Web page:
Are Bankers People too?

30 10 2011

You may have seen this nasty leaflet that’s making the rounds on the ‘net, reportedly dropped by someone at the Chicago Board of Trade on top of “Occupy Chicago” protesters Wednesday afternoon as they rallied alongside unions in the city’s financial district.

The text, which dates back to more than a year and a half ago, is so vicious that it makes one wonder if it wasn’t somehow written expressly to demonize financial traders themselves.  If there’s any question what a livelihood devoted to greed and craving does to one’s soul, the misery of the leaflet’s author speaks for itself.

Nasty leaflet dropped on Occupy Chicago

Are bankers really people too?

The more enlightened among us would respond with compassion, and the reminder that bankers are people too, and unlike the above example, some of them are very nice people at that.

But at rarefied moments of global tumult such as this, we can’t help but wonder, “What would Noam Chomsky say?”

When you look at a corporation, just like when you look at a slave owner, you want to distinguish between the institution and the individual.  So slavery, for example, or other forms of tyranny, are inherently monstrous.

But the individuals participating in them may be the nicest guys you can imagine:  benevolent, friendly, nice to their children, even nice to their slaves; caring about other people—as individuals they may be anything.

In their institutional role, they are monsters, because the institution is monstrous.  The same is true here.

—Noam Chomsky, in the award-winning documentary The Corporation

Noam Chomsky in The Corporation

"They are monsters, because the institution is monstrous."

Update:  “Did You Hear the One About the Bankers?” NY Times Op-Ed, 10/29/11.




2 responses

30 10 2011

NY Times Op-Ed by Thomas Friedman, 10/29/11
“Did You Hear the One About the Bankers?”

CITIGROUP is lucky that Muammar el-Qaddafi was killed when he was. The Libyan leader’s death diverted attention from a lethal article involving Citigroup that deserved more attention because it helps to explain why many average Americans have expressed support for the Occupy Wall Street movement. The news was that Citigroup had to pay a $285 million fine to settle a case in which, with one hand, Citibank sold a package of toxic mortgage-backed securities to unsuspecting customers — securities that it knew were likely to go bust — and, with the other hand, shorted the same securities — that is, bet millions of dollars that they would go bust.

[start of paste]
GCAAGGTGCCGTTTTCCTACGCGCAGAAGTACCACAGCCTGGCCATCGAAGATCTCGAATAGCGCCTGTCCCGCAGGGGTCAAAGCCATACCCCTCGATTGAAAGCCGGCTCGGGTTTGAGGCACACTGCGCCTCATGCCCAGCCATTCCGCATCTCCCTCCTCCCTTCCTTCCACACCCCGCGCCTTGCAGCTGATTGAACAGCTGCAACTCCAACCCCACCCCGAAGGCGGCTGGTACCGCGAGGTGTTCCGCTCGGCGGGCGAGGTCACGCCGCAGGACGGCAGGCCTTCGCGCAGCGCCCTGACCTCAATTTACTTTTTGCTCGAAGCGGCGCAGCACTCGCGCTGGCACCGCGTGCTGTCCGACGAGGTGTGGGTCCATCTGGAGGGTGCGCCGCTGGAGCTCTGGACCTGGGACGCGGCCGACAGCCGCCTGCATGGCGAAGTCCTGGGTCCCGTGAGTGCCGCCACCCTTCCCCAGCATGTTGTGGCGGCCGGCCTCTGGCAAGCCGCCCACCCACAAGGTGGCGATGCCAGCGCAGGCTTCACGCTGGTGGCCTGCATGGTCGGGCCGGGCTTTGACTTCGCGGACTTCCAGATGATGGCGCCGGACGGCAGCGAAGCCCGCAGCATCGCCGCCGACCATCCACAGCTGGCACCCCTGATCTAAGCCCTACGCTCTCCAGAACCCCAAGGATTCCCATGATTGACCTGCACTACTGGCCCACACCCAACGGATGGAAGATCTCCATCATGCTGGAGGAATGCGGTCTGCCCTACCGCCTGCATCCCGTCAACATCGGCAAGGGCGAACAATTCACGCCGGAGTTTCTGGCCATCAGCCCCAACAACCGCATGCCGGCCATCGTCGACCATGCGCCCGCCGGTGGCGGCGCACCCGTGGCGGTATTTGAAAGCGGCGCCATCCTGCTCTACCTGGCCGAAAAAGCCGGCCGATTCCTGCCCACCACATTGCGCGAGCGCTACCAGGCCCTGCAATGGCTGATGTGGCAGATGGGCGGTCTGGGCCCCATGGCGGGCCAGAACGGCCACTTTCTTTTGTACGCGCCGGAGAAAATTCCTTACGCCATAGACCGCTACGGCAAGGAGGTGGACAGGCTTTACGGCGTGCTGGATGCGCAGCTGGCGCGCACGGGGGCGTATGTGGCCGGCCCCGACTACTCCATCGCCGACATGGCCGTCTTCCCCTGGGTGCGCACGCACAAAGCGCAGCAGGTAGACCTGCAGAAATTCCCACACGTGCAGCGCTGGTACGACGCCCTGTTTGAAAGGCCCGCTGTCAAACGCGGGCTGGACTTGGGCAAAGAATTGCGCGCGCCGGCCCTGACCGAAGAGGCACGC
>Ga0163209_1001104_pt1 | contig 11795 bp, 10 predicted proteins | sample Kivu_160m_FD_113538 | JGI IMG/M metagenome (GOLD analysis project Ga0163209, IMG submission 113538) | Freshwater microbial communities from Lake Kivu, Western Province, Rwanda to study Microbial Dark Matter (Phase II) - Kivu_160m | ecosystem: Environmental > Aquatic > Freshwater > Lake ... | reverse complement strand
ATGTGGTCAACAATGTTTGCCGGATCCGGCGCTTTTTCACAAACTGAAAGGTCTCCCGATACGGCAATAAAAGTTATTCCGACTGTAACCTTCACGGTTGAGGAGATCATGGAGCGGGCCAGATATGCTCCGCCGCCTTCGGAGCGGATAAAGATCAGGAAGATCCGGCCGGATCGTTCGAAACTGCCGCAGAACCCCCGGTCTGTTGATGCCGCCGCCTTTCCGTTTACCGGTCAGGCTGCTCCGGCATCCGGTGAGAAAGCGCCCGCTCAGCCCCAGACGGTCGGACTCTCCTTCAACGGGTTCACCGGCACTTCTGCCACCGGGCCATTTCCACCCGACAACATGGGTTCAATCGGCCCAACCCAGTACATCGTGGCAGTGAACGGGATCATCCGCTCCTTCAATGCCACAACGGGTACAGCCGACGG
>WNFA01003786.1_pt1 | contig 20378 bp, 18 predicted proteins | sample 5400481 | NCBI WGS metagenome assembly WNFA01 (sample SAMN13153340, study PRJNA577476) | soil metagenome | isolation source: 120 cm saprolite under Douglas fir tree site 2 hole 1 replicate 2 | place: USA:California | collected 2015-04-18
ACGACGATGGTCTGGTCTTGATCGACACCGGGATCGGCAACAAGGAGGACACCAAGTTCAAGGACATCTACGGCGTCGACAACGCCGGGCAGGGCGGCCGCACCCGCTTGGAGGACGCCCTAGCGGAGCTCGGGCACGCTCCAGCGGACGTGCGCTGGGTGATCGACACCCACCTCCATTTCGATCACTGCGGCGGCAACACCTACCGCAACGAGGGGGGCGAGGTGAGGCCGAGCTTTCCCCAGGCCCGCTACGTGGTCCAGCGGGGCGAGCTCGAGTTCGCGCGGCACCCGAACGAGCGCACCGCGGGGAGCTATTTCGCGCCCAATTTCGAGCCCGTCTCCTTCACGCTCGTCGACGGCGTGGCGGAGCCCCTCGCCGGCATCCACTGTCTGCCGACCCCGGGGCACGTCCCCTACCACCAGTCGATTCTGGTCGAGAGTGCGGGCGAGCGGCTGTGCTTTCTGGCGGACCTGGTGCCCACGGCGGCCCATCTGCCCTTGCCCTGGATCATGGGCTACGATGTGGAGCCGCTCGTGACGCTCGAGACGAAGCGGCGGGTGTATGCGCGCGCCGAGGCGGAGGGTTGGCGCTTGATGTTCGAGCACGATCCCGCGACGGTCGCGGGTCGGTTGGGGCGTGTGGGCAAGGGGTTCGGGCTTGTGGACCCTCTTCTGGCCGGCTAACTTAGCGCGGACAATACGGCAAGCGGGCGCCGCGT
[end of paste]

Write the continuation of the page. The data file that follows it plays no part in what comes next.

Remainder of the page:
It doesn’t get any more immoral than this. . . . According to The Wall Street Journal, the S.E.C. complaint quoted one unnamed C.D.O. trader outside Citigroup as describing the portfolio as resembling something your dog leaves on your neighbor’s lawn. ‘The deal became largely worthless within months of its creation,” The Journal added. “As a result, about 15 hedge funds, investment managers and other firms that invested in the deal lost hundreds of millions of dollars, while Citigroup made $160 million in fees and trading profits.’”

1 11 2011

“On working with predators in finance,” by Anonymous, 11/1/01

“I work with clients in the banking and investment industry and see both the good and the bad. It isn’t a “necessary evil”; it just is. People have dreams of having big money, enough to retire when the time comes, or maybe younger if the right set of circumstances smile upon them. Coming from a museum background into this arena was truly enlightening. . .

“They are predatory; if you get between them and what they do, they will run you down. For them, the necessary steps to handle the problem aren’t enough, and anyone beneath them is unworthy. . .

“That trader (or traders) in Chicago, who wrote that letter for the OWS crowd, was well aware of one aspect of this industry akin to gambling; it’s the House’s rules, and the House never loses.”

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